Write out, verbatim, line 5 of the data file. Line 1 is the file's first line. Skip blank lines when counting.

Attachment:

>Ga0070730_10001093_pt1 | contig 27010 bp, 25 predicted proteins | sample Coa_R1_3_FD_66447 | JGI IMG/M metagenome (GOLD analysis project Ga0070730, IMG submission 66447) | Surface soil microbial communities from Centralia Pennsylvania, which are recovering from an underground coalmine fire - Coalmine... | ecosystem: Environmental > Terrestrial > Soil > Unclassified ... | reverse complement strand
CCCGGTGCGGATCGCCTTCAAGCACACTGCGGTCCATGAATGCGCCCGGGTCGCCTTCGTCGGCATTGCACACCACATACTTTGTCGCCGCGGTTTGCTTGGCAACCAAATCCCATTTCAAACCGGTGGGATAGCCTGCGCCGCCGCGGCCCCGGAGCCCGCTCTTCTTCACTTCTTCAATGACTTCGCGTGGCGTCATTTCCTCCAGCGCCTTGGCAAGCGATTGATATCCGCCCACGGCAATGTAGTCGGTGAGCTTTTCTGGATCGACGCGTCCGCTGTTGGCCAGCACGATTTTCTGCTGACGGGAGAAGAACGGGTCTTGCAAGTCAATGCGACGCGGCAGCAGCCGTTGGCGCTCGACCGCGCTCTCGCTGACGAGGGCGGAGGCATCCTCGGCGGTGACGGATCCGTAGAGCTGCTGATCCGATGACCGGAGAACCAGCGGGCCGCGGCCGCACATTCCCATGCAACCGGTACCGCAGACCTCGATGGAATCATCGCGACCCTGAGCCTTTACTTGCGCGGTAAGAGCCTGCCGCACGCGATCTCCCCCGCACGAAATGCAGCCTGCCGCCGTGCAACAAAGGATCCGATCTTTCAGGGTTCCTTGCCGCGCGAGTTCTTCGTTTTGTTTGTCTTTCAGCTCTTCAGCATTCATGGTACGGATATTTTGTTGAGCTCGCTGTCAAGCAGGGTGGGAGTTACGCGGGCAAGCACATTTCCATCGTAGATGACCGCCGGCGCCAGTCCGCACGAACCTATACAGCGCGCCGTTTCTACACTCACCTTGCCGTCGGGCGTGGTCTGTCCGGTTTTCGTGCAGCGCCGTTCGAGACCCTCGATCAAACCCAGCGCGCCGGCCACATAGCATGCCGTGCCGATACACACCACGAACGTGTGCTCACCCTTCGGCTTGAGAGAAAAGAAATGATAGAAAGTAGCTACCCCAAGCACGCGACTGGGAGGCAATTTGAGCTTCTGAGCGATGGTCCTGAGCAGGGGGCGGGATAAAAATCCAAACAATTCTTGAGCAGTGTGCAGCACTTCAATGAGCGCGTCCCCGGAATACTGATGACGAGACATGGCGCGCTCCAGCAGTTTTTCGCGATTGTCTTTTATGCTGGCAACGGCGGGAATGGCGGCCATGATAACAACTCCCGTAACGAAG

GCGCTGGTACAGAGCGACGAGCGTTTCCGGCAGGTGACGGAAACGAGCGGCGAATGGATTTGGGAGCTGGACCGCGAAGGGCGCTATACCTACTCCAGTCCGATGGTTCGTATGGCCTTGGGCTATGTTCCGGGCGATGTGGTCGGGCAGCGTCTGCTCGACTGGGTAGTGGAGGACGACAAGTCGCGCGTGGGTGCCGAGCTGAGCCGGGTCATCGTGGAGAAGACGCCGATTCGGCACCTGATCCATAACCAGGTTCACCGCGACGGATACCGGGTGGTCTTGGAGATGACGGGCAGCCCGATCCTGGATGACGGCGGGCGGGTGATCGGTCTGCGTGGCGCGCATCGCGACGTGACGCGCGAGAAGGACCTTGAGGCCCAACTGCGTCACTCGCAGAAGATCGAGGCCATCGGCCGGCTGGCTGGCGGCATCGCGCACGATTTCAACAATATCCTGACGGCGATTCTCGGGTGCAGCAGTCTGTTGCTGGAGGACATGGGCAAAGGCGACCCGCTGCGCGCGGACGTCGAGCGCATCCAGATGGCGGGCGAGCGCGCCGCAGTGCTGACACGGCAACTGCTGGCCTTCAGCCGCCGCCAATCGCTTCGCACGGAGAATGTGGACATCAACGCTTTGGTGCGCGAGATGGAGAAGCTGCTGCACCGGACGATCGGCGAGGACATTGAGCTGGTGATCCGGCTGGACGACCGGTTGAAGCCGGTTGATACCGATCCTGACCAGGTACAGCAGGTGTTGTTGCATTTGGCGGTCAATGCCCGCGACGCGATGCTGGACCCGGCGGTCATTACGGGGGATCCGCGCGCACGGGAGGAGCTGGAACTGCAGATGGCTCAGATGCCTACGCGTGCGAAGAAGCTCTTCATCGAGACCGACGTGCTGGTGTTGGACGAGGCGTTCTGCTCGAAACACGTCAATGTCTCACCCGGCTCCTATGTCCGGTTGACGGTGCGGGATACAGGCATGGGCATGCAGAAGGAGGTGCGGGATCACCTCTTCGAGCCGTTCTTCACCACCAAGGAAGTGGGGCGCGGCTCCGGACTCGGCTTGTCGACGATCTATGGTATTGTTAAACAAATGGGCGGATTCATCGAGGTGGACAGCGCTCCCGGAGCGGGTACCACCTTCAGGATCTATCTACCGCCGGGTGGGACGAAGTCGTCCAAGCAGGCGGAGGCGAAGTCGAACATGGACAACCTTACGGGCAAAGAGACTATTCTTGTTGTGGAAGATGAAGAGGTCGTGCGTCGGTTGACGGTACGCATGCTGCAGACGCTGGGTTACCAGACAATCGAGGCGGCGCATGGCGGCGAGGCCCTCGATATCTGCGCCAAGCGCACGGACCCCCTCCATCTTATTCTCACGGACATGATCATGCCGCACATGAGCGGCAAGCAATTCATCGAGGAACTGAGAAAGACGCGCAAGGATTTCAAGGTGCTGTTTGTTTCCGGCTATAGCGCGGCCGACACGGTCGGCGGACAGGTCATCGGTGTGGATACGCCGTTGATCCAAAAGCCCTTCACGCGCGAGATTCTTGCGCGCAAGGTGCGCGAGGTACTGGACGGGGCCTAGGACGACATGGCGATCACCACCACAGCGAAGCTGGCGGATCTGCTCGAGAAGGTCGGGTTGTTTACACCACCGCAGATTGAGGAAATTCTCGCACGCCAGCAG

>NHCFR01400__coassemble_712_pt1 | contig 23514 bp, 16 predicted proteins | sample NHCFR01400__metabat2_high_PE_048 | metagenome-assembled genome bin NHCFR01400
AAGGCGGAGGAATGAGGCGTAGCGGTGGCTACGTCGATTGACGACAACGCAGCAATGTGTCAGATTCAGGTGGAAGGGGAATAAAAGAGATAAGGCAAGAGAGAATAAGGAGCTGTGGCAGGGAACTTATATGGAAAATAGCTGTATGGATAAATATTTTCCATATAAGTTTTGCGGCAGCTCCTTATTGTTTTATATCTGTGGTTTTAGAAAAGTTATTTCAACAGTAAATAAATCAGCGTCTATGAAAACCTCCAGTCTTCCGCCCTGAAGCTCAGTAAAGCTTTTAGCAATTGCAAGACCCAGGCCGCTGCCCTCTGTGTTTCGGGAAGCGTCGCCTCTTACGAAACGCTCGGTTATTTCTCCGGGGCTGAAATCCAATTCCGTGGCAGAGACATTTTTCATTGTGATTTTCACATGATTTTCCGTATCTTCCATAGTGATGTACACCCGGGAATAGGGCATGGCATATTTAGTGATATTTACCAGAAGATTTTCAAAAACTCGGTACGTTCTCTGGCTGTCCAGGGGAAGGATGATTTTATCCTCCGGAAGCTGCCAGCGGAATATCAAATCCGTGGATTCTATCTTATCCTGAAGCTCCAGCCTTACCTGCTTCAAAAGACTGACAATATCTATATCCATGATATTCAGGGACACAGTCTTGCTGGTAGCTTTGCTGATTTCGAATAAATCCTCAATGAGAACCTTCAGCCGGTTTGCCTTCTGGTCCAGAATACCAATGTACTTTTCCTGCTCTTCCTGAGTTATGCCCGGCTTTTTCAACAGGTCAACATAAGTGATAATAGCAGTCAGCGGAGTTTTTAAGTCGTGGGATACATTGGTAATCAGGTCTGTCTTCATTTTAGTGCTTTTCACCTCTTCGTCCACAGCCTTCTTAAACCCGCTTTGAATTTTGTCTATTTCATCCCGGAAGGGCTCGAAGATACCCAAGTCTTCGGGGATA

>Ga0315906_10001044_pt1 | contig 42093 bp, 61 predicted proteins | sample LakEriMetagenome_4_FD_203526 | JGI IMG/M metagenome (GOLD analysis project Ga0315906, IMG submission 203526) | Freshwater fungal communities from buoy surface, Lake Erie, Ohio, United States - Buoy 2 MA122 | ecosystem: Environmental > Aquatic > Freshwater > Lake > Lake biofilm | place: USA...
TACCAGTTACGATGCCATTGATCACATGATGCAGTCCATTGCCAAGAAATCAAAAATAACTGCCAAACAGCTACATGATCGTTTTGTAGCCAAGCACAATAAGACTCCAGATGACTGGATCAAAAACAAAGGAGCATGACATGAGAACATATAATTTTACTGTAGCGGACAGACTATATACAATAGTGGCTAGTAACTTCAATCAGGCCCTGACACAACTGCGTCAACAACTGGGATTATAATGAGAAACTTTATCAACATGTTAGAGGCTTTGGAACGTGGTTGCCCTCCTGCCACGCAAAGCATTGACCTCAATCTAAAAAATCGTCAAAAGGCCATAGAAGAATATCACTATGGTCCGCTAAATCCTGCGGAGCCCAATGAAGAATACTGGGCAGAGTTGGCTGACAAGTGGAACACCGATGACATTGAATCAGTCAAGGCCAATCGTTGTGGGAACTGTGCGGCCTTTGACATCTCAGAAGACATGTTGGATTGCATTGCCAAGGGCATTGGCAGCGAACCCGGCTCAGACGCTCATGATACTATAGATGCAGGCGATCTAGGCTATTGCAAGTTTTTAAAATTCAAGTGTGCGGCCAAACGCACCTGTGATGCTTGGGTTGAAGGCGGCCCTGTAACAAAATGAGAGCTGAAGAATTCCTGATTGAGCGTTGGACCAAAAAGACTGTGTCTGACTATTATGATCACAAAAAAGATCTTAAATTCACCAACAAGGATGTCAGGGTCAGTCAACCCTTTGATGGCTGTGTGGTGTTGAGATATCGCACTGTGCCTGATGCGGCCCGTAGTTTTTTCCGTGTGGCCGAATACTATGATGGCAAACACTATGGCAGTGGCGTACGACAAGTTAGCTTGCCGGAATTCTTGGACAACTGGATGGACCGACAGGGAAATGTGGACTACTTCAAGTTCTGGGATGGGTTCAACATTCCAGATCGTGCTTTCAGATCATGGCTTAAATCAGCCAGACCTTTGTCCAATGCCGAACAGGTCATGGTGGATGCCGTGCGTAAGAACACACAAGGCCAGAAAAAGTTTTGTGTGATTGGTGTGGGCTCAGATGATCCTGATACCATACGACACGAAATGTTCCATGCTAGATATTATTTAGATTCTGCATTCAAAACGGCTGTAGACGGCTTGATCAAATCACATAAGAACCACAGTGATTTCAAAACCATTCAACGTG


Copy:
AAGGCGGAGGAATGAGGCGTAGCGGTGGCTACGTCGATTGACGACAACGCAGCAATGTGTCAGATTCAGGTGGAAGGGGAATAAAAGAGATAAGGCAAGAGAGAATAAGGAGCTGTGGCAGGGAACTTATATGGAAAATAGCTGTATGGATAAATATTTTCCATATAAGTTTTGCGGCAGCTCCTTATTGTTTTATATCTGTGGTTTTAGAAAAGTTATTTCAACAGTAAATAAATCAGCGTCTATGAAAACCTCCAGTCTTCCGCCCTGAAGCTCAGTAAAGCTTTTAGCAATTGCAAGACCCAGGCCGCTGCCCTCTGTGTTTCGGGAAGCGTCGCCTCTTACGAAACGCTCGGTTATTTCTCCGGGGCTGAAATCCAATTCCGTGGCAGAGACATTTTTCATTGTGATTTTCACATGATTTTCCGTATCTTCCATAGTGATGTACACCCGGGAATAGGGCATGGCATATTTAGTGATATTTACCAGAAGATTTTCAAAAACTCGGTACGTTCTCTGGCTGTCCAGGGGAAGGATGATTTTATCCTCCGGAAGCTGCCAGCGGAATATCAAATCCGTGGATTCTATCTTATCCTGAAGCTCCAGCCTTACCTGCTTCAAAAGACTGACAATATCTATATCCATGATATTCAGGGACACAGTCTTGCTGGTAGCTTTGCTGATTTCGAATAAATCCTCAATGAGAACCTTCAGCCGGTTTGCCTTCTGGTCCAGAATACCAATGTACTTTTCCTGCTCTTCCTGAGTTATGCCCGGCTTTTTCAACAGGTCAACATAAGTGATAATAGCAGTCAGCGGAGTTTTTAAGTCGTGGGATACATTGGTAATCAGGTCTGTCTTCATTTTAGTGCTTTTCACCTCTTCGTCCACAGCCTTCTTAAACCCGCTTTGAATTTTGTCTATTTCATCCCGGAAGGGCTCGAAGATACCCAAGTCTTCGGGGATA